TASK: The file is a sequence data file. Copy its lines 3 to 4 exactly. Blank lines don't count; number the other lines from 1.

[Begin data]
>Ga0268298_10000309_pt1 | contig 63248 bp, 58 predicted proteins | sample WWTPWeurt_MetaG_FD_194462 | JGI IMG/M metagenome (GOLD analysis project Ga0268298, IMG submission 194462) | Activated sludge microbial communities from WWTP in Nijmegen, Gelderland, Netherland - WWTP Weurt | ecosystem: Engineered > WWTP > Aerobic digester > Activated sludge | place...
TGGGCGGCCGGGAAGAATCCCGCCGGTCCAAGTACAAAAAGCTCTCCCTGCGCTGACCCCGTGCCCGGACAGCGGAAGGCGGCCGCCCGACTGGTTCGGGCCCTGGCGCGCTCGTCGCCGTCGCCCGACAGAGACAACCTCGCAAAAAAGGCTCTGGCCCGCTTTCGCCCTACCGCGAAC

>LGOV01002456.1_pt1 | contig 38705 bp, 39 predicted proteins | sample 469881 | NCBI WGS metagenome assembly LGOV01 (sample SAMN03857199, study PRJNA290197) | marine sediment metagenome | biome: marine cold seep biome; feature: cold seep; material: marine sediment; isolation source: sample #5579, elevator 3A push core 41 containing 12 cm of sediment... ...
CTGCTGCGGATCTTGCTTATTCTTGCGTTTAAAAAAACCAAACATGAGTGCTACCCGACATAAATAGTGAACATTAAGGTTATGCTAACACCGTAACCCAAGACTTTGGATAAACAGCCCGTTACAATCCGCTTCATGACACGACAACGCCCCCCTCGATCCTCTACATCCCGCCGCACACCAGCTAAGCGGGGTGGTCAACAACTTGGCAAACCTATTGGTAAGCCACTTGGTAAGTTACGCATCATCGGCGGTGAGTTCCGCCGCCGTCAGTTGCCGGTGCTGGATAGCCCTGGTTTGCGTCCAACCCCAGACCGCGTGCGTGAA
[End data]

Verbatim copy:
>LGOV01002456.1_pt1 | contig 38705 bp, 39 predicted proteins | sample 469881 | NCBI WGS metagenome assembly LGOV01 (sample SAMN03857199, study PRJNA290197) | marine sediment metagenome | biome: marine cold seep biome; feature: cold seep; material: marine sediment; isolation source: sample #5579, elevator 3A push core 41 containing 12 cm of sediment... ...
CTGCTGCGGATCTTGCTTATTCTTGCGTTTAAAAAAACCAAACATGAGTGCTACCCGACATAAATAGTGAACATTAAGGTTATGCTAACACCGTAACCCAAGACTTTGGATAAACAGCCCGTTACAATCCGCTTCATGACACGACAACGCCCCCCTCGATCCTCTACATCCCGCCGCACACCAGCTAAGCGGGGTGGTCAACAACTTGGCAAACCTATTGGTAAGCCACTTGGTAAGTTACGCATCATCGGCGGTGAGTTCCGCCGCCGTCAGTTGCCGGTGCTGGATAGCCCTGGTTTGCGTCCAACCCCAGACCGCGTGCGTGAA